Millions of youngsters like those who were suffused with such delight at the Thanksgiving Day parade are being buffeted by an economy that is eroding their quality of life, curtailing their educational opportunities and undermining their prospects for economic success as adults. That more attention is not being paid to this growing disaster is criminal.

Groups represented at the meeting in Washington, which was sponsored by the Economic Policy Institute, included the A.F.L.-C.I.O., the Leadership Conference on Civil Rights, the N.A.A.C.P., the National Council of La Raza and the Center for Community Change. Among other things, they urged the administration and Congress to provide substantial additional relief to economically distressed state and local governments, to invest in much more widespread infrastructure improvements, and to engage in some direct government creation of jobs.

All of that, in my view, would amount to just a first step. We remain stuck in an economic model that not only permits but encourages the continued existence of financial institutions that are too big to fail, which means that when one or more of them fail — as will surely happen at some point — we’ll again be rushing to “save the system” by bailing them out at taxpayers’ expense.

The system remains grotesquely unfair, with the deck stacked against working people, even as we’re desperate to have them sustain the economy with nonstop consumer purchases. Keep in mind that at the start of the recession the collective wealth of the richest 1 percent of Americans was greater than that of the bottom 90 percent combined. The economic and political clout of that bottom 90 percent has only weakened since then.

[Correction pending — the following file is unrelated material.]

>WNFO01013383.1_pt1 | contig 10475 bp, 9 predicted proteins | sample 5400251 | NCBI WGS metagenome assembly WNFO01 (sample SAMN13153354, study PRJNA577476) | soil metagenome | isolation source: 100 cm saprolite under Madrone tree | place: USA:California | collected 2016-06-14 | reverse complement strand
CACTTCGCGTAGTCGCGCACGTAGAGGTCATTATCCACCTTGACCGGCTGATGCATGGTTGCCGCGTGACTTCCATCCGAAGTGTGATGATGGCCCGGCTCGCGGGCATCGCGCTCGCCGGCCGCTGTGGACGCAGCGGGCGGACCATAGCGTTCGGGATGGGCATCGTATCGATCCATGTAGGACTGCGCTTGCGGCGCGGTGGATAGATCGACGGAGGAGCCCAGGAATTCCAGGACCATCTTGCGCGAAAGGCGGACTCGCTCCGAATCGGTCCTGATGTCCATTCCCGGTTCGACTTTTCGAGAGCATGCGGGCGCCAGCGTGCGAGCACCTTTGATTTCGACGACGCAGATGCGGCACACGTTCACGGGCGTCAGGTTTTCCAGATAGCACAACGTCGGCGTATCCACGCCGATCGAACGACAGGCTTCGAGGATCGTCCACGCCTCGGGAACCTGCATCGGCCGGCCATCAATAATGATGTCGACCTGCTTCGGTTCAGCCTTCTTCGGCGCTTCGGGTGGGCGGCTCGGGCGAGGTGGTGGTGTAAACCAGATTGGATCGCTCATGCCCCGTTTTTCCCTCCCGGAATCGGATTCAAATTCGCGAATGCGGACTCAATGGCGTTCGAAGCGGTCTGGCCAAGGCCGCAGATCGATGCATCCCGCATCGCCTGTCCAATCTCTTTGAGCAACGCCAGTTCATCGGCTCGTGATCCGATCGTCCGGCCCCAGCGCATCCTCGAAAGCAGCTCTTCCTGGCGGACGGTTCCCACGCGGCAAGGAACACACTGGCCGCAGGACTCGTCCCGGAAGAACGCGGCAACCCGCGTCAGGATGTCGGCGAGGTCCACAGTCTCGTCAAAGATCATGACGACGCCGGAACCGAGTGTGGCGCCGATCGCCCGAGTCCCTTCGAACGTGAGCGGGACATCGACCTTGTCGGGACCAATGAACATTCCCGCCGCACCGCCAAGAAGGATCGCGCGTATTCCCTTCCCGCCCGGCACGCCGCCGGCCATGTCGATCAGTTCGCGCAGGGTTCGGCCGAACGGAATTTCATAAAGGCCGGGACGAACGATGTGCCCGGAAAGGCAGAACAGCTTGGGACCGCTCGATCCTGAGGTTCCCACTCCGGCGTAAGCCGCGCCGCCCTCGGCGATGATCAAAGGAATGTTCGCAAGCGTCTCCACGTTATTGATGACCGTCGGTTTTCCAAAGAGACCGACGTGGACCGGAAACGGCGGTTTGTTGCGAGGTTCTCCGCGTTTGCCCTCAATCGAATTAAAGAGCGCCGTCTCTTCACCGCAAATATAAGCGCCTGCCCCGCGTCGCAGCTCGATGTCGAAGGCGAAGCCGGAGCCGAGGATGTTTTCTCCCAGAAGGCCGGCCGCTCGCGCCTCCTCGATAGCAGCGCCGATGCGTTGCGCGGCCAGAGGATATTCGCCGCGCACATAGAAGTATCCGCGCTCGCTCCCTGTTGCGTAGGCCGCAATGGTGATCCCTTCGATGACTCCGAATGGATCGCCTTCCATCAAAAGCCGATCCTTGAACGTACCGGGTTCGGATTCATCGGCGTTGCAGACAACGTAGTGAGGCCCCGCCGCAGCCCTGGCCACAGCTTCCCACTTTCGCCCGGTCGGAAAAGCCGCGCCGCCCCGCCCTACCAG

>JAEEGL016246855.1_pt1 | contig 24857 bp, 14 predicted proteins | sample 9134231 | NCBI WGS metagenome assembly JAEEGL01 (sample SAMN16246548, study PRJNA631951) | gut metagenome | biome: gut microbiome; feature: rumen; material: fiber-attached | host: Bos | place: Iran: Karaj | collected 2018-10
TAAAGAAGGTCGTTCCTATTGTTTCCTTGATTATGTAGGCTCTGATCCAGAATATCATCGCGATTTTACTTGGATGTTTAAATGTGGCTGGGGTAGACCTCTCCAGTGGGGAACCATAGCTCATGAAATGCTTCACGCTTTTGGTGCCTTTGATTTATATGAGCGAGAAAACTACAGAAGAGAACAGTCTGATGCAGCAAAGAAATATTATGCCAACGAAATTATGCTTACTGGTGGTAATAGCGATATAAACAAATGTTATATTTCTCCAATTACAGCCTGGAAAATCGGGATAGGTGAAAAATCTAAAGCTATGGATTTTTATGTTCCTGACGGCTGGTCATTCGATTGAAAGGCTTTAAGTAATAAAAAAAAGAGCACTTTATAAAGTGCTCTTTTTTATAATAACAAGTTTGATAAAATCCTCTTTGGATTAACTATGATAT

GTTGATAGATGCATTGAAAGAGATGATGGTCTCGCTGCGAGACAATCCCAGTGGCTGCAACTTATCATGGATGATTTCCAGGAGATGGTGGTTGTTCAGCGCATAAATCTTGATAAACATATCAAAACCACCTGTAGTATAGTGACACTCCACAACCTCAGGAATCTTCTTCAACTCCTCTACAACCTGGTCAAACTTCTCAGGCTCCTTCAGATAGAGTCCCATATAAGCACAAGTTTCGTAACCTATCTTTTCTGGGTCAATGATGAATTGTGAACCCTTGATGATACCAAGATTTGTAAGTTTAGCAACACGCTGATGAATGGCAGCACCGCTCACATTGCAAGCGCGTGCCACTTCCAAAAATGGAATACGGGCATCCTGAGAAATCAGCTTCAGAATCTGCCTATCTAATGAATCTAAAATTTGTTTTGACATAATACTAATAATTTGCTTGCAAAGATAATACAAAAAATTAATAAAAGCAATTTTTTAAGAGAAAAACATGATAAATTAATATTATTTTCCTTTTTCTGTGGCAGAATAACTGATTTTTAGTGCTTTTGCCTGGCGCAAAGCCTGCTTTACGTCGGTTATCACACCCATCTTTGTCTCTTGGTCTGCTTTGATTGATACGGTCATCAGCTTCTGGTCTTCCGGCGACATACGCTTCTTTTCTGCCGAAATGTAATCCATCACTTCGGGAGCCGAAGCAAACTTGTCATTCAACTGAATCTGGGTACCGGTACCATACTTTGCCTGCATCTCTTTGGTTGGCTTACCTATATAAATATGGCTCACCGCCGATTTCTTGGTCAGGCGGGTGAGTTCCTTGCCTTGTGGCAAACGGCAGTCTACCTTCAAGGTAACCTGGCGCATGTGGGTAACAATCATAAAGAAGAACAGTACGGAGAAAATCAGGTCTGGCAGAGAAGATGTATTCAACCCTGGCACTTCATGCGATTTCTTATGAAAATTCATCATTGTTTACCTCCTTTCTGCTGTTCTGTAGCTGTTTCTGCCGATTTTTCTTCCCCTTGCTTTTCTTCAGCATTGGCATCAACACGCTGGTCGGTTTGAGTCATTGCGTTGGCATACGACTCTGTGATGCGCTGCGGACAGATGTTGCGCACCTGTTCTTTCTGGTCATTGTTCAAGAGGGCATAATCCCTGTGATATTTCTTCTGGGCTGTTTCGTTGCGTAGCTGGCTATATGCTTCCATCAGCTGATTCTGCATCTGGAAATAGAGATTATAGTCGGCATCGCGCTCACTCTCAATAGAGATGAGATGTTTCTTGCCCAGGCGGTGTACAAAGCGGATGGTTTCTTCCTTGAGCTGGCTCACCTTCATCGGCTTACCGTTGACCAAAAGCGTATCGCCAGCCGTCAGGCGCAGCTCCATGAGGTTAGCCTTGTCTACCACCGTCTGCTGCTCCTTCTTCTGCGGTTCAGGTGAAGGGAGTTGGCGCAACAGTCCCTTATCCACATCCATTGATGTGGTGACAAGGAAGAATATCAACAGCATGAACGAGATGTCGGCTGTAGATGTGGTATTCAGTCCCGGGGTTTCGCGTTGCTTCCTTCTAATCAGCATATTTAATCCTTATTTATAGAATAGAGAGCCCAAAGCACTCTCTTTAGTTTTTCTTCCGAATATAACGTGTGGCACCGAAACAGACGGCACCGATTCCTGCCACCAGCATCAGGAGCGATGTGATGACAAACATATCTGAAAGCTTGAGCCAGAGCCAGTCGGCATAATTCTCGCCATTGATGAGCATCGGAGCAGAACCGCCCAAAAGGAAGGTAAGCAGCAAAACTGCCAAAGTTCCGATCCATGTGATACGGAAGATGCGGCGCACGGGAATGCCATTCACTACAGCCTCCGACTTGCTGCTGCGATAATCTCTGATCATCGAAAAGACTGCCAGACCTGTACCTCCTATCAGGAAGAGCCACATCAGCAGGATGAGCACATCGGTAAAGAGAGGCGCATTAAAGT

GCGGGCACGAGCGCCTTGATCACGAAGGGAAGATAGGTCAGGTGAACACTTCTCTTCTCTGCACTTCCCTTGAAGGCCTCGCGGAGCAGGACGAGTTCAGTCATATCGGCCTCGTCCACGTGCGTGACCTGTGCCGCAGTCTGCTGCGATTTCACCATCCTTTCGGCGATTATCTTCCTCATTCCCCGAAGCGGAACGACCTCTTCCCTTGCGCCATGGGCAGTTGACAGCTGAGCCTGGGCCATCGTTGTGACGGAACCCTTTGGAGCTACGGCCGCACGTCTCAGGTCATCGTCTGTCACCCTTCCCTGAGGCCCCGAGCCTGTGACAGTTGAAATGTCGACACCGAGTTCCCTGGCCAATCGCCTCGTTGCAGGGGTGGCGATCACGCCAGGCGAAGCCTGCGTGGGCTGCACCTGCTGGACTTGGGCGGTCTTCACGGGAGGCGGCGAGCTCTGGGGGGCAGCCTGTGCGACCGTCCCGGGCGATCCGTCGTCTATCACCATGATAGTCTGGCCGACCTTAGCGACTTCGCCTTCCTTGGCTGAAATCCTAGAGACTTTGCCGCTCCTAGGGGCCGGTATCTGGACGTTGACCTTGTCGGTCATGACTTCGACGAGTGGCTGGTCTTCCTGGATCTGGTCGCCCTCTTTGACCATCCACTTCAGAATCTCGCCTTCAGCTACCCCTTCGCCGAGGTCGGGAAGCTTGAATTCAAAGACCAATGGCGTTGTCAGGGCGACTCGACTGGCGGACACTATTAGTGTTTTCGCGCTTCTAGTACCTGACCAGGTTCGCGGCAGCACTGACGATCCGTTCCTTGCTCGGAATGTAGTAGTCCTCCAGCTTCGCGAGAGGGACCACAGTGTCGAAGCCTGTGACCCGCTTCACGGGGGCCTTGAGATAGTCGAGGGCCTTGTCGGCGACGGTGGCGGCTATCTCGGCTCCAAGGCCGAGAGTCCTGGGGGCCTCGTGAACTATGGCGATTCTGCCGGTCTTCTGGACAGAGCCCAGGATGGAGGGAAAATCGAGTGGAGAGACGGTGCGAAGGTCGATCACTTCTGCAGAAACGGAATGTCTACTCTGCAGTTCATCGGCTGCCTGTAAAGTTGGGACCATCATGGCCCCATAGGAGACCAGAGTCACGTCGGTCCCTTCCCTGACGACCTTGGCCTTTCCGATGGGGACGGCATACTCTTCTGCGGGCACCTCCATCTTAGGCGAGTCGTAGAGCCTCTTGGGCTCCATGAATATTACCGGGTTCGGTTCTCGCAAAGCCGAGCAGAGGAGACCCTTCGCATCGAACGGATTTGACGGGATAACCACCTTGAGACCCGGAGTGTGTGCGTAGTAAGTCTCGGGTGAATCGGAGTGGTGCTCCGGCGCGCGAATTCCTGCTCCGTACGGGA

We still have a hideously dysfunctional public education system, one that has mastered the art of manufacturing dropouts and functional illiterates. We have not even begun to turn that around.

We still keep fighting tragic, futile, stupid wars, squandering lives and resources and creative energies that could be put to use right here at home, where the need for nation-building is beyond critical.

The U.S. should be a paradise for young people. We need big changes in this country, approaches that are constructive, creative and fundamentally new, if we’re going to give those smiling kids I saw on Thanksgiving Day the kind of society they deserve.

Economic Meltdown and Moral Constipation = POLITICS and MSM

I would give credit for the term “moral constipation” but I can’t remember where I heard it. I invite all who read this to give me the creator’s name so I can correct this blog and give him the attribution he deserves. 

It appears that we can all agree on one thing regardless of which candidate, party or ideology we subscribe to — The United States of America is on a path of moral bankruptcy, where ethical concerns and choices between right and wrong have been shoved off the table and instead convenience and self-aggrandizement is accepted by “we the people” with far more tolerance than is acceptable to me.

There is practically nothing so dear to me as my own opinion of my own intelligence. And yet I am dumfounded by the lack of outrage as corporate America and Government join hands in our pockets, in our lives, in our families, and in our minds. Protests erupt about the Olympic flame — but where is the outrage, the “I’m mad as hell and I won’t take it anymore” about the following:

  1. Diesel fuel is $4 per gallon here but across the border in Mexico it is $2. Anyone care?
  2. Real inflation for the Average American is in excess of 15% and climbing. Anyone interested?